Tips to Shoot Lightning
Another one from last year. For some reason, I never thought to post it. Strange, huh? This was taken while I was at the Air Force Memorial in Arlington, Va. There were a lot of lightning strikes over in DC and it was the perfect place to be to capture it all without getting wet 🙂 I never posted it because I always thought the original image looked like it was so far away. Never had I thought to crop it. But once I did, it totally changed the perspective. Here’s the original with no editing at all:
Can’t you see how that one little edit can make such a difference? I probably have at least 10 more of these kind of shots from this day that if I did some fancy cropping to it, it’d turned out the way I’d like. It’s funny how a gem like this could really be looked over immediately.
So here are my camera settings: F5.6 at 1/15th of a second at ISO 400. I’v heard of other photographers leaving their shutter open for a couple of seconds in order to capture lightning images like this. I’ve never had such luck. I think I just got real lucky because there was lightning going off every minute at least! I had plenty of opportunities to time it and make sure I captured something good and quick. The tricky part of lightning is that it’s so quick and it’s such a big burst of light.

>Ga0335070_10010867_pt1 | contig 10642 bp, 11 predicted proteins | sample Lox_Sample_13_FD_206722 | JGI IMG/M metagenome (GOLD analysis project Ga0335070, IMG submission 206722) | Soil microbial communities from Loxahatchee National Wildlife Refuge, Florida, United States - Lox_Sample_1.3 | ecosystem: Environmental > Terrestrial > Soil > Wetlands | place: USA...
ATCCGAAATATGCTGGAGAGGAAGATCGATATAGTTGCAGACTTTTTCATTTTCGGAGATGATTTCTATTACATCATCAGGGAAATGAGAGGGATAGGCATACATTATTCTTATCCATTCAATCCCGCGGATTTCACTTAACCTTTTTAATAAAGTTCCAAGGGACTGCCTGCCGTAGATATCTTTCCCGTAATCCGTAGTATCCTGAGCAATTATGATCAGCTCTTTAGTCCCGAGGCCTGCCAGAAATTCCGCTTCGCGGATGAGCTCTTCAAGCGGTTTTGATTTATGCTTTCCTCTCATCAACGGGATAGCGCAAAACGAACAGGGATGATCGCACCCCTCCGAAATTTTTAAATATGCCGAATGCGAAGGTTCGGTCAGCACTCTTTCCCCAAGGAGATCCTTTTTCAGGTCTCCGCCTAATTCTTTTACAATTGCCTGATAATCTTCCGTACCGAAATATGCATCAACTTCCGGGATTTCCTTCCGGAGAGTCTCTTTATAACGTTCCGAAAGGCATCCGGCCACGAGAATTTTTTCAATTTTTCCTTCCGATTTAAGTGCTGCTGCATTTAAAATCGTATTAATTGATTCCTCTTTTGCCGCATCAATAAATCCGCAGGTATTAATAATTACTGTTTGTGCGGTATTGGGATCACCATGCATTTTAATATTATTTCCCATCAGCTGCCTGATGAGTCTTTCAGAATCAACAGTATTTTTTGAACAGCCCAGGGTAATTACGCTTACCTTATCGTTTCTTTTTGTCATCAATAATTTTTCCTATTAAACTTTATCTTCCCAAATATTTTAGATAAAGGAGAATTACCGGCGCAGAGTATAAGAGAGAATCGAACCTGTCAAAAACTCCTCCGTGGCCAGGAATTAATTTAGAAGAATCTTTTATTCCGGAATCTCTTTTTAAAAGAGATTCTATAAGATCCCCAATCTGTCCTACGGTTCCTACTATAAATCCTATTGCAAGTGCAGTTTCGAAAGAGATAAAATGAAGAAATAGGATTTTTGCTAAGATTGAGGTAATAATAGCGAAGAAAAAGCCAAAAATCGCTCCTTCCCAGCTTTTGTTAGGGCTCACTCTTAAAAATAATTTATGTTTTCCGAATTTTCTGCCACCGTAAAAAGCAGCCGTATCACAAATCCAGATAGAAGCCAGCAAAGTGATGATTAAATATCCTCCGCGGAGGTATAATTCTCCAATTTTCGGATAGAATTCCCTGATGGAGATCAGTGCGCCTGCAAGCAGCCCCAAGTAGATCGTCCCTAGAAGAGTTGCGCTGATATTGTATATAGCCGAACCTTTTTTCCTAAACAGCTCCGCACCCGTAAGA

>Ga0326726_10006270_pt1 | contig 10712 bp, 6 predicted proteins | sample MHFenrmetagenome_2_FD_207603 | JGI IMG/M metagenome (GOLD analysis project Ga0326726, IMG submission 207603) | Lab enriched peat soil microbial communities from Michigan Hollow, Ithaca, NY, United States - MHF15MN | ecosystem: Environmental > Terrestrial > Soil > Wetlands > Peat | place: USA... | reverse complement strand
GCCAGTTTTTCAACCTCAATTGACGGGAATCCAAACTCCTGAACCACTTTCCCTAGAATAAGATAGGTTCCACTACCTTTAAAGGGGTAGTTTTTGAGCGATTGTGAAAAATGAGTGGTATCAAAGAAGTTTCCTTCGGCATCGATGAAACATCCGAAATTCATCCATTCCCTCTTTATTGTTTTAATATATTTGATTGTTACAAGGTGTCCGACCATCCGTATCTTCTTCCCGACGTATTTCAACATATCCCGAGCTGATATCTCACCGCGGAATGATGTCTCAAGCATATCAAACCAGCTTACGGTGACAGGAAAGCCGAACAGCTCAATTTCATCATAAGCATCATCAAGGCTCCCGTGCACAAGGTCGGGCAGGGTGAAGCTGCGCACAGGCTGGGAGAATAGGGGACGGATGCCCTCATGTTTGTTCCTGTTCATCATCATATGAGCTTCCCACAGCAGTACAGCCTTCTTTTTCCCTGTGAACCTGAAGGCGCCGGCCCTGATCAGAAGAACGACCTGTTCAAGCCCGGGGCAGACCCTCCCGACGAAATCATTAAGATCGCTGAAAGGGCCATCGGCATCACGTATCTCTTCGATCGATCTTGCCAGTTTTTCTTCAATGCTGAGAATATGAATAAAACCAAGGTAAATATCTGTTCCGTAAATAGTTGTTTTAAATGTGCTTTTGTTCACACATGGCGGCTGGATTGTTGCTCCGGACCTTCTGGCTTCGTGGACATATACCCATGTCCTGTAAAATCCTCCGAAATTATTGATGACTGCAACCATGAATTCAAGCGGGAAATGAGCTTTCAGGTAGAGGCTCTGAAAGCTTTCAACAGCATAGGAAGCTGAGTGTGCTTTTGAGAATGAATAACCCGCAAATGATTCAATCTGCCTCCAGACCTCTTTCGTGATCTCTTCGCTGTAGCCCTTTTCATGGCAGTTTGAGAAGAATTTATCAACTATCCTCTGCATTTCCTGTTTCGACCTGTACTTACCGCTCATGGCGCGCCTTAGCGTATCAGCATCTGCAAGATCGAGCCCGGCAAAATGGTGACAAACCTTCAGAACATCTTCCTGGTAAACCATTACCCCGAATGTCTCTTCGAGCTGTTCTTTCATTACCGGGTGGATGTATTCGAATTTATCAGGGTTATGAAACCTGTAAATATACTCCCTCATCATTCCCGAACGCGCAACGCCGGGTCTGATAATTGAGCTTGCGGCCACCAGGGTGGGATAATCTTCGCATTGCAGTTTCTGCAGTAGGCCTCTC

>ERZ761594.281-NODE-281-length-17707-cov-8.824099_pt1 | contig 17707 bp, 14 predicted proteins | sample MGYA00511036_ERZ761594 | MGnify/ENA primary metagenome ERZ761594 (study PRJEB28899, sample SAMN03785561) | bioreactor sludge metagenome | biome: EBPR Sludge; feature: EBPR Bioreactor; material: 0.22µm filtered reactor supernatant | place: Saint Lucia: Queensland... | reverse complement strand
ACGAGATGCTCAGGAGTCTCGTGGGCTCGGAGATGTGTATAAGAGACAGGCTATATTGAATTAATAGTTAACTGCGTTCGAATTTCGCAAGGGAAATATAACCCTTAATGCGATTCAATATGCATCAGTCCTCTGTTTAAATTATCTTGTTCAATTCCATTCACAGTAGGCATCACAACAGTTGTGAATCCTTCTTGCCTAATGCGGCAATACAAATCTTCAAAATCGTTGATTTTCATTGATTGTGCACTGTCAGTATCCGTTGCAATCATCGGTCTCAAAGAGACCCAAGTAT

Here are a few tips:
– Definietly shoot on a tripod with a remote but also be very careful if your shooting with a metal tripod.
– Try to shoot with a wide angle. Lightning moves and it’s better to shoot wide and then crop in if need be
– Shooting at night time will give you the best results
If you have any other questions about shooting lightning, let me know. I think next time we get some good lightning in the DC area, I’ll make a video for you to go more in-depth.